Intense emotions—from bitter spouses, grieving family members, or hurt victims—make legal representation complicated. Addin resentful coworkers, demanding bosses, and sensitive employees, and productivity becomes even more challenging. Compounding matters is our own emotional state related to worry about missing a deadline, overlooking a strategy, or the angst of not being responsive. In all of these situations, emotions run high. It’s easy to assume that these types of situations cloud the effectiveness of sound judgment. It is true that intense emotions, unchecked, will lead to impulsive actions, erratic decisions, and feeling overwhelmed by massive emotional overload. This would explain why most people think that in order to make better decisions, one should strip emotions from the equation. However, that tactic causes us to miss important information that emotions supply.
Intense emotions need to be calmed before decisions are made. However, eliminating emotions entirely and becoming analytical, logical, and rational, devoid of emotional input, limits our creativity and problem-solving abilities. Brain scans and images show two distinct neural pathways. One represents the analytical and logical process; the other represents the empathic pathway. Interestingly, when one system is activated, the other is suppressed. This seems to make common sense, but the consequences are not so common. The empathic network activates far more areas of the brain and is able to consider other variables that may be overlooked with just the analytical process. The empathic network allows us to process emotions within ourselves as well as in our clients. This pathway, which would align with emotional intelligence, is what allows for a better understanding of a situation, clarity in what our clients need, and the ability to manage all relationships.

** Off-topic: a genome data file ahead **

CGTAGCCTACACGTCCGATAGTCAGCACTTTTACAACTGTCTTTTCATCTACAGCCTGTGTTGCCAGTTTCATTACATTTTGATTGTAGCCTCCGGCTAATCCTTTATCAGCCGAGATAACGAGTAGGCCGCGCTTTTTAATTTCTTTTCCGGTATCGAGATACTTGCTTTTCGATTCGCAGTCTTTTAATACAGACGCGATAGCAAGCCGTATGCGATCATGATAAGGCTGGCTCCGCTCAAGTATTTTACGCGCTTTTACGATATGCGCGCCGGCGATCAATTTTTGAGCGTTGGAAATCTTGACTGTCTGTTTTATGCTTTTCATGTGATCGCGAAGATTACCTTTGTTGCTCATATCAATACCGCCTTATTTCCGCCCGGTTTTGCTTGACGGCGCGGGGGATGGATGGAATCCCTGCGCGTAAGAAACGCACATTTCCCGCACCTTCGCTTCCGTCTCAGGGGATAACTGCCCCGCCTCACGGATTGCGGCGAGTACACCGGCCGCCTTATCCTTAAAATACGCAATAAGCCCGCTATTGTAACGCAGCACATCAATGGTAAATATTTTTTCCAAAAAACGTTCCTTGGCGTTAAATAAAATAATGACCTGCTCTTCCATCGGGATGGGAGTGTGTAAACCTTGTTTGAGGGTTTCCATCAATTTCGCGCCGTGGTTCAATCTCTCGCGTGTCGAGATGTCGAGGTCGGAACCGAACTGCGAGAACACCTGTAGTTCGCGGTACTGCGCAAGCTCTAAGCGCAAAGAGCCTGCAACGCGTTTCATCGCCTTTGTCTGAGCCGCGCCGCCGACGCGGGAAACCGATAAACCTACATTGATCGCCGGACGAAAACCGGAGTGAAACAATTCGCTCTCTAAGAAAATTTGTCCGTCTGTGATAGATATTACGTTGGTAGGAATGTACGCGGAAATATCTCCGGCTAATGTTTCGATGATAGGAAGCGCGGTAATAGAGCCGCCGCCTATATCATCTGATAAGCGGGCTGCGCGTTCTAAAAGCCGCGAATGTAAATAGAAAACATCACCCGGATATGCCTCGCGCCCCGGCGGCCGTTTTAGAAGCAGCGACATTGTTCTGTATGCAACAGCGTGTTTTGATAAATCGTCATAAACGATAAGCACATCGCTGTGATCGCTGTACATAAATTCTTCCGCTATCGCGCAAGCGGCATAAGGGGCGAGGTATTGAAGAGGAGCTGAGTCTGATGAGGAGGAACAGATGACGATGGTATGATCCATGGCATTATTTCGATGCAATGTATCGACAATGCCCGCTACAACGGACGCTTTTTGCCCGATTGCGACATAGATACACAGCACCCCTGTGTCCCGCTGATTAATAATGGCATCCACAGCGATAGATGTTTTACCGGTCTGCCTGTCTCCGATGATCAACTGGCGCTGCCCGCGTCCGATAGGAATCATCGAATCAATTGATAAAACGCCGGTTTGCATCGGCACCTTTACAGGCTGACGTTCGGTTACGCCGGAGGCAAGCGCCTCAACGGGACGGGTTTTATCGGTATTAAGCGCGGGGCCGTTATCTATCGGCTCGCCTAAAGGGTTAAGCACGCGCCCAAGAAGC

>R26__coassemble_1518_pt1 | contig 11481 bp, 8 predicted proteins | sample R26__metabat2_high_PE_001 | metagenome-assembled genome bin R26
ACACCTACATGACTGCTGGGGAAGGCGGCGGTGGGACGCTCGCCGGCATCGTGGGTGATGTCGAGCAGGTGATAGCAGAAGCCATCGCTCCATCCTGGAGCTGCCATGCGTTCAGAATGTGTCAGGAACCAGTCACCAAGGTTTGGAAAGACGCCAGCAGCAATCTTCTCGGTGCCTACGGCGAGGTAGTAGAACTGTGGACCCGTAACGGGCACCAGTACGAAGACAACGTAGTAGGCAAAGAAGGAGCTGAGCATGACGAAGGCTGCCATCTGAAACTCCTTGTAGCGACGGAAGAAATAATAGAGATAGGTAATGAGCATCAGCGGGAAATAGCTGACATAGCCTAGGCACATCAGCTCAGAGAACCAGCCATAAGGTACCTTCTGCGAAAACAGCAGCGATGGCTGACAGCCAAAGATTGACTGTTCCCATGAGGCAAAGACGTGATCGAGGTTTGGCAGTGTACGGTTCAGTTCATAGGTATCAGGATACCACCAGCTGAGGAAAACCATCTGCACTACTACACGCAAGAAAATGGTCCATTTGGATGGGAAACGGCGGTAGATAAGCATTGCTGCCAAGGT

Learning to understand our emotions and the emotions of others provides us with invaluable information as well as a competitive edge. This equips us with the ability to lessen the emotional reactions of others, experience more positive emotions and joy, and connect on a deeper level— all qualities that may not seem obvious to business success but are fundamentally more important. Our reasoning is important to how we strategize and represent our clients, but how we interact with our clients is important to how we sustain a business and maintain profitability. So emotions are important when considered as part of any decision, as long as they are not out of control, lacking reasoning. We want both systems—the analytical and the empathic—working in conjunction with one another.
That is best of both worlds!
For more information on emotional intelligence, client management, or business development, contact Robin Lavitch, MA, PCC, with Surpass Your Goals at www.SurpassYourGoals.com for more information.